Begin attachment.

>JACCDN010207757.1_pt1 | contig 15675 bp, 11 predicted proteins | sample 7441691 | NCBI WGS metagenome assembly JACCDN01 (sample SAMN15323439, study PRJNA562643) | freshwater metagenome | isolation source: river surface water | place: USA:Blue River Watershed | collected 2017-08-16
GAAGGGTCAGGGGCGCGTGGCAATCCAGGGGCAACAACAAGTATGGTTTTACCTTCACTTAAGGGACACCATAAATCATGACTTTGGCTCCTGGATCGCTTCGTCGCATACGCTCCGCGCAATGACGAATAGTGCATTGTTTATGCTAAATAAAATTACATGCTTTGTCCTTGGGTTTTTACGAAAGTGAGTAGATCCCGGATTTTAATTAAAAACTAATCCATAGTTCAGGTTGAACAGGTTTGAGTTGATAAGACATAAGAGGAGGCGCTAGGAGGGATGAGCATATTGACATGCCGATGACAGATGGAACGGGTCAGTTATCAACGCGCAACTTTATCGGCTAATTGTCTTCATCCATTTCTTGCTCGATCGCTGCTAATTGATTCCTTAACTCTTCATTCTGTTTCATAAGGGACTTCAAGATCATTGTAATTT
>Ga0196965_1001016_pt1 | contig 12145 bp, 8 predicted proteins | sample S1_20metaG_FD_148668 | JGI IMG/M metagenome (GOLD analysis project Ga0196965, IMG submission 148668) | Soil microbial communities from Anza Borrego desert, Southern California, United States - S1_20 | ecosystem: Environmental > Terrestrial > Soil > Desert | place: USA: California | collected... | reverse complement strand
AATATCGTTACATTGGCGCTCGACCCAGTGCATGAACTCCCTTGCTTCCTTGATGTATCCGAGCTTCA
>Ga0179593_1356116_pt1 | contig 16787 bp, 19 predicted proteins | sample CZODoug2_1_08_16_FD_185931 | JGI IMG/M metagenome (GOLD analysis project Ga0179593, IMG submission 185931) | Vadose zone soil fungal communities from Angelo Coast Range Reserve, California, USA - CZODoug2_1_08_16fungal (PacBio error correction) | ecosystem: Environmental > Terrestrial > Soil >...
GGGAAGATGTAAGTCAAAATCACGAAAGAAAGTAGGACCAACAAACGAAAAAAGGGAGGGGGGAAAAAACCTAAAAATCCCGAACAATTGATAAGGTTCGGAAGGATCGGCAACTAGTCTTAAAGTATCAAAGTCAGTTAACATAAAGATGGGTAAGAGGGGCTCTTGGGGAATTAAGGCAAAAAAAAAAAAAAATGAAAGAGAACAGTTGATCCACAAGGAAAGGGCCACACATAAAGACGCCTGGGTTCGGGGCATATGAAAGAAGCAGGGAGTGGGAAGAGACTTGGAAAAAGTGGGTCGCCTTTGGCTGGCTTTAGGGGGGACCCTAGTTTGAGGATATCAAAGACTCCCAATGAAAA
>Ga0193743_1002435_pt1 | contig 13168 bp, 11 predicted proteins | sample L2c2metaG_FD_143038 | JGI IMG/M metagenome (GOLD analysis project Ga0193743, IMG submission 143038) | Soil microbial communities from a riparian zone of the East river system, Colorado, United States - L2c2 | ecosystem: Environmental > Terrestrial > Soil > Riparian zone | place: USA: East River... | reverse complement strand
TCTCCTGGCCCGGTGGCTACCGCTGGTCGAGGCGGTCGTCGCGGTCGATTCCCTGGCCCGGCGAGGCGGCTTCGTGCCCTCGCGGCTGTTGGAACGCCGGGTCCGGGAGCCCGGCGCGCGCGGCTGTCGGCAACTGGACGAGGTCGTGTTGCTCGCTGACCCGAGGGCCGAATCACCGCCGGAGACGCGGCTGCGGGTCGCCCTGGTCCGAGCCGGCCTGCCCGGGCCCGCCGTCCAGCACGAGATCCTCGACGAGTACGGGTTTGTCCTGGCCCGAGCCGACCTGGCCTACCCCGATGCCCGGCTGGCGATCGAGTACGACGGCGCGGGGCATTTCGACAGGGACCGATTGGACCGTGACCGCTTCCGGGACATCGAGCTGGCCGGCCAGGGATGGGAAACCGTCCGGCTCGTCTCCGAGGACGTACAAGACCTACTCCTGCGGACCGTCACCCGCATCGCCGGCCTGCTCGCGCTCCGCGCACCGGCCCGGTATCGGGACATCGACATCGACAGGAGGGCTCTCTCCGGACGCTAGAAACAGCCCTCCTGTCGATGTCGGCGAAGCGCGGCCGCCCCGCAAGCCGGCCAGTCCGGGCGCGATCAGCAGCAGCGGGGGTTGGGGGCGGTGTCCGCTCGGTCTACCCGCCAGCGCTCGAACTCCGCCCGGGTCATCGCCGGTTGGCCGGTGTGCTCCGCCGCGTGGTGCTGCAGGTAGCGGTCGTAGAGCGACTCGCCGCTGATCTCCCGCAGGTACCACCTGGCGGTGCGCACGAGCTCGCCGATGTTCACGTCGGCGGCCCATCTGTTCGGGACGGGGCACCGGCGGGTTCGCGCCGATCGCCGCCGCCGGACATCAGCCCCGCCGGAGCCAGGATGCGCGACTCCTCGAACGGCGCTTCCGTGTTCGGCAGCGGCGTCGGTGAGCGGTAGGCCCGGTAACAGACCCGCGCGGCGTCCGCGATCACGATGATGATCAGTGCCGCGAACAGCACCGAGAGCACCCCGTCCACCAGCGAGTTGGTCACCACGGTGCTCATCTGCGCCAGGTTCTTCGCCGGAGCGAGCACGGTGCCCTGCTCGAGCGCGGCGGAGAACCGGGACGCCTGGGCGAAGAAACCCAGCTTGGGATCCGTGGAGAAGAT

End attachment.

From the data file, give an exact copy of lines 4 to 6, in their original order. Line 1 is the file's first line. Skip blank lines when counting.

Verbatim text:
AATATCGTTACATTGGCGCTCGACCCAGTGCATGAACTCCCTTGCTTCCTTGATGTATCCGAGCTTCA
>Ga0179593_1356116_pt1 | contig 16787 bp, 19 predicted proteins | sample CZODoug2_1_08_16_FD_185931 | JGI IMG/M metagenome (GOLD analysis project Ga0179593, IMG submission 185931) | Vadose zone soil fungal communities from Angelo Coast Range Reserve, California, USA - CZODoug2_1_08_16fungal (PacBio error correction) | ecosystem: Environmental > Terrestrial > Soil >...
GGGAAGATGTAAGTCAAAATCACGAAAGAAAGTAGGACCAACAAACGAAAAAAGGGAGGGGGGAAAAAACCTAAAAATCCCGAACAATTGATAAGGTTCGGAAGGATCGGCAACTAGTCTTAAAGTATCAAAGTCAGTTAACATAAAGATGGGTAAGAGGGGCTCTTGGGGAATTAAGGCAAAAAAAAAAAAAAATGAAAGAGAACAGTTGATCCACAAGGAAAGGGCCACACATAAAGACGCCTGGGTTCGGGGCATATGAAAGAAGCAGGGAGTGGGAAGAGACTTGGAAAAAGTGGGTCGCCTTTGGCTGGCTTTAGGGGGGACCCTAGTTTGAGGATATCAAAGACTCCCAATGAAAA